nuances of your students. Where relevant, tasks can be adapted to suit small group work, or modes
can be adapted to be presented in spoken or written formats.
Before commencing the assessment, consider the imperatives of assessment in your context, include
specific task sheets, criterion for assessment/assessment scales or rubrics etc., and the method and
manner in which reporting takes place.
Part A: Overview of the Task
Step 1. Provide students with an opportunity to reflect on what they have learnt during the study of
It’s People Like Us. Work with the class to create a mind-map that shows what they understand about
the impact of mobile phone use on society.
Write the phrase ‘Impact of mobile phones on society’ in the centre of the whiteboard. You could
scribe students’ ideas for this activity, or ask students to come up to the whiteboard and work
collaboratively to create the mind-map.
While students are sharing their ideas, encourage them to think about what is important to them and
to consider all content explored to date. Remind the class about the short clips they watched, the
factsheets they read, the It’s People Like Us website and the full 22 minute documentary. Encourage
students to recall what they heard, saw, thought, felt. Once students’ main ideas and recollections are
on the board, work with the class to create connections between each of the ideas.
Step 2. Invite students to summarise their responses to the documentary and its message in the space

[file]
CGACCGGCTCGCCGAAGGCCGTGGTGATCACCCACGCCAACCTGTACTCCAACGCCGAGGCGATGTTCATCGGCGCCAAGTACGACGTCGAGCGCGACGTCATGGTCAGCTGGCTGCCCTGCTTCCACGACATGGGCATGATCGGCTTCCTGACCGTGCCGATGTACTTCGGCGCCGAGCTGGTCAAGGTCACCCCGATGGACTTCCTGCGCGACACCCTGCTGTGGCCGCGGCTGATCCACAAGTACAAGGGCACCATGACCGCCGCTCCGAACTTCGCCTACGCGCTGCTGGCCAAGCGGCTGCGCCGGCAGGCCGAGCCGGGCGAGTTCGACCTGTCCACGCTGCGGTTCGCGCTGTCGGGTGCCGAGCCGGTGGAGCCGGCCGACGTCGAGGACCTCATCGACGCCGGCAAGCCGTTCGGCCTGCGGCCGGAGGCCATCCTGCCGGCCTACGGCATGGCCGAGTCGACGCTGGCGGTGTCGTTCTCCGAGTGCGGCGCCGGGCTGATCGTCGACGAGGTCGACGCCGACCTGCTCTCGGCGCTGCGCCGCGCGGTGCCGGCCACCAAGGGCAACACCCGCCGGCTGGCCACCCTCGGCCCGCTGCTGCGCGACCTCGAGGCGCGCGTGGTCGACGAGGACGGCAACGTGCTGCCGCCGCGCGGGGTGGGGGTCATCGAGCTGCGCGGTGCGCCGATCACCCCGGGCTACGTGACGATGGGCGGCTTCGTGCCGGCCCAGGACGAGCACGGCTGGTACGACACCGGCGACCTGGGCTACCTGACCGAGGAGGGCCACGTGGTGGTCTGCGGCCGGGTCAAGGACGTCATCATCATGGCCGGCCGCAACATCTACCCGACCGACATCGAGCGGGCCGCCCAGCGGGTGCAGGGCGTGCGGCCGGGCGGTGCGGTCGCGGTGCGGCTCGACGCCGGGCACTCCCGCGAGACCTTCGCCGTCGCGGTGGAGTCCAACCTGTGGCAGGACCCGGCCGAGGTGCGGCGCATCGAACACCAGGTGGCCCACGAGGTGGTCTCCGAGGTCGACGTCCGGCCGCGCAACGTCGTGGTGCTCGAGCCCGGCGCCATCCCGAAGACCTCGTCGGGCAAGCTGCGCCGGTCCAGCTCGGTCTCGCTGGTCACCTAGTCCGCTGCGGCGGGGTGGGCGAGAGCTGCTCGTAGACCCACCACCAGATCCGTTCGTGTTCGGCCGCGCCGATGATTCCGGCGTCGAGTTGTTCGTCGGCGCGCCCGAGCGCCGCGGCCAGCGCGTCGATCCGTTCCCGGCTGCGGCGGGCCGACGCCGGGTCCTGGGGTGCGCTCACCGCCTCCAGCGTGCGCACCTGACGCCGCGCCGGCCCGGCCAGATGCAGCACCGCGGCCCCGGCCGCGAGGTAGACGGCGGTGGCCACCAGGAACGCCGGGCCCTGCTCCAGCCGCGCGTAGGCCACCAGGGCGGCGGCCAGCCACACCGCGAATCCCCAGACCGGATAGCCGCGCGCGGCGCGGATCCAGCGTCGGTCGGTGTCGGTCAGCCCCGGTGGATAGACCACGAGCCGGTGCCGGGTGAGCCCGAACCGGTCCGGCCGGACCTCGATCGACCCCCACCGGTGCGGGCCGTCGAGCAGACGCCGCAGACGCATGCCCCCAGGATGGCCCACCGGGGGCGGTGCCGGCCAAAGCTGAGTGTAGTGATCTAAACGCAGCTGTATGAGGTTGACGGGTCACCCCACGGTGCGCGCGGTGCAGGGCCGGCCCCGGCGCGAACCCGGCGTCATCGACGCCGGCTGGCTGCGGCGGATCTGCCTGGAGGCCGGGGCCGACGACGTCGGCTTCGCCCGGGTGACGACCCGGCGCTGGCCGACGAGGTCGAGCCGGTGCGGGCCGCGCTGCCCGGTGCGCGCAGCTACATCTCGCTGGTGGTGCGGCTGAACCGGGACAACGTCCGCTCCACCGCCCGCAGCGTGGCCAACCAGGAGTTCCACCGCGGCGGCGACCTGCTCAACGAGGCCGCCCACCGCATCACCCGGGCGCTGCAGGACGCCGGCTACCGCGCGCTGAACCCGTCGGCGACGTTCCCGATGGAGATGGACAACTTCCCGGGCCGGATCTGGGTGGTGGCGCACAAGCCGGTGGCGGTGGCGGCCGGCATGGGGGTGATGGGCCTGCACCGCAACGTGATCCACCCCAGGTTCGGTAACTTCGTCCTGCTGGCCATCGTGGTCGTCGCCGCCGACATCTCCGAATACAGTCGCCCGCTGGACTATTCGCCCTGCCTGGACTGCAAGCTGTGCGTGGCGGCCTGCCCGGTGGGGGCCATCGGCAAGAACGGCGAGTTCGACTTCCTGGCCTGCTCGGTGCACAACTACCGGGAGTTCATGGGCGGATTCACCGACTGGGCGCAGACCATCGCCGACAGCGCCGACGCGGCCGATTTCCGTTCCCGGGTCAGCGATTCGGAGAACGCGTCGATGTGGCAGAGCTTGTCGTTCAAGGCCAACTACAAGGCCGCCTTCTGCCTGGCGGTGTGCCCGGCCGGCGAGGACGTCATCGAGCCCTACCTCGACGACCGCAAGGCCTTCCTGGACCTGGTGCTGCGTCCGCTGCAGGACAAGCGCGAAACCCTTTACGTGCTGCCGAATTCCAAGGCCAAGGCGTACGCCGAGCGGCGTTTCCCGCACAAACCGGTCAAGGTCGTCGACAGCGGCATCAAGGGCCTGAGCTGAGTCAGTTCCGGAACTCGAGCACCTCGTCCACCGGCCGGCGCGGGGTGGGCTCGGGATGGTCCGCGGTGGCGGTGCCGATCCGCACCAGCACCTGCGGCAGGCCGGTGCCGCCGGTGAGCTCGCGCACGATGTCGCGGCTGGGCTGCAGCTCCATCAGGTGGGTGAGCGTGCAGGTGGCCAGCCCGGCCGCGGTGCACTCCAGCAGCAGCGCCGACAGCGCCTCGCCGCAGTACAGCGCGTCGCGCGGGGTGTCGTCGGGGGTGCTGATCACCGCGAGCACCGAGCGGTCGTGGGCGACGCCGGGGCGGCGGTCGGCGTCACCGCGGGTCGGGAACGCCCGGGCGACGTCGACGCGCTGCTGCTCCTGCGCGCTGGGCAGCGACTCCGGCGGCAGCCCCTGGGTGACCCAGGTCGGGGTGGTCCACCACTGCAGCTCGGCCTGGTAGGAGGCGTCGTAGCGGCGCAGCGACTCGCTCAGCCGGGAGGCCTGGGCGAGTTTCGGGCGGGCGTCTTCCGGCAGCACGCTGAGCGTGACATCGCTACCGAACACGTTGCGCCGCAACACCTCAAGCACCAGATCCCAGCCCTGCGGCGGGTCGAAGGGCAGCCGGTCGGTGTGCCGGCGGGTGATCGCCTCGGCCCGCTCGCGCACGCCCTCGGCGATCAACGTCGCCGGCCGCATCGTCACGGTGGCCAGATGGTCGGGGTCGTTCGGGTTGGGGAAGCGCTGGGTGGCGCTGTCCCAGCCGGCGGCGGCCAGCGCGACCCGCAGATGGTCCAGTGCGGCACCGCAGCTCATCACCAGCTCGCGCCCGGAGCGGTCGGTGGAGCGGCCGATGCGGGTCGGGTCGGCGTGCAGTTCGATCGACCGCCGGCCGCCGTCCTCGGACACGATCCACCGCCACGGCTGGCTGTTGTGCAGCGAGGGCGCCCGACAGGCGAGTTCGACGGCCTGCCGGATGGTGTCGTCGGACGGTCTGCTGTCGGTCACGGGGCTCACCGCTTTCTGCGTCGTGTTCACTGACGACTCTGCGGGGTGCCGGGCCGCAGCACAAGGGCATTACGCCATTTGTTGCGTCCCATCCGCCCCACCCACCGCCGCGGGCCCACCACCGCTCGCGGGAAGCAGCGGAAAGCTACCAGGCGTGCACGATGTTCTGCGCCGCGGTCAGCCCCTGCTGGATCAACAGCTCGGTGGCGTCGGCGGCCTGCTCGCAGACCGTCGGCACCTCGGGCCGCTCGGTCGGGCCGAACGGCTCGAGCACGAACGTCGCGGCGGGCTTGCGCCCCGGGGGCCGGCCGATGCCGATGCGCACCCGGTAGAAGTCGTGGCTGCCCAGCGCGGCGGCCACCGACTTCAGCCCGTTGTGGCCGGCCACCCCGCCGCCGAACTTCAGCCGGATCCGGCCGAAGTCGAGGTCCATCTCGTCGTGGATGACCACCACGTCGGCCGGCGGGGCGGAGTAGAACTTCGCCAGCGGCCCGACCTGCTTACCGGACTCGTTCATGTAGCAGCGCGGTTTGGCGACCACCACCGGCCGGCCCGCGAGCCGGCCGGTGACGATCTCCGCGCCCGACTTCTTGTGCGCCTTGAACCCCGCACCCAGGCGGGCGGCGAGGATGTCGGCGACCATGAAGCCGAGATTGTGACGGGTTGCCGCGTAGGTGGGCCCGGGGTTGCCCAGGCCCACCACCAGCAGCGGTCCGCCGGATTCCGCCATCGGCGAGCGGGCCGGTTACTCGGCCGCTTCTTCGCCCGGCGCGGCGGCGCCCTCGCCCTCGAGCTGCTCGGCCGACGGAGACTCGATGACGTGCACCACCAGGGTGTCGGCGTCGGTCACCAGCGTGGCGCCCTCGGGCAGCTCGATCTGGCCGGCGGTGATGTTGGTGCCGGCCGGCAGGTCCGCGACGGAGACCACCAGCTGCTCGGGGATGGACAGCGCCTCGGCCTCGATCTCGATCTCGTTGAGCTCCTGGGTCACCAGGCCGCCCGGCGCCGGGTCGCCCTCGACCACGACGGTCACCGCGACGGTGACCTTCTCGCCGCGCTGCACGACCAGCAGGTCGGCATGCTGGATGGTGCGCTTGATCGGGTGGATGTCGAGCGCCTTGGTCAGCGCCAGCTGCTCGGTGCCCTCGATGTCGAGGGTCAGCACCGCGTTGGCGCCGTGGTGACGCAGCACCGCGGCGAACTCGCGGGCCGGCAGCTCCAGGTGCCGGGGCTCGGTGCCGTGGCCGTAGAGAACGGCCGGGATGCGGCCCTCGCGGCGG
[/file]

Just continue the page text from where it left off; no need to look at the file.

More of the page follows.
provided on the Student Worksheet.
Step 3. Explain to students that after viewing and analysing It’s People Like Us and the issues and
perspectives that arise from the documentary, they now have the opportunity to persuade an
audience about the impact of mobile phone use on society as well as why and how to make positive
This lesson has been created
in partnership with the TAC.
©2019 Cool Australia
Page 2 of 5
Introduce the tasks as you normally would when introducing assessment pieces to the class.
Project the following task description for students to see (also available on the Student Worksheet).
Task Description
You have been invited to represent the views of a
young person during a community information
session held to highlight the impact of mobile
phones on society.
Context (hypothetical):
Members of the community and various
organisations have been invited to attend. One of
the key purposes of the session is to see and hear
examples of the ways that the message about
mobile phone use can be shared in the most
effective way possible, so that real behaviour
change can occur.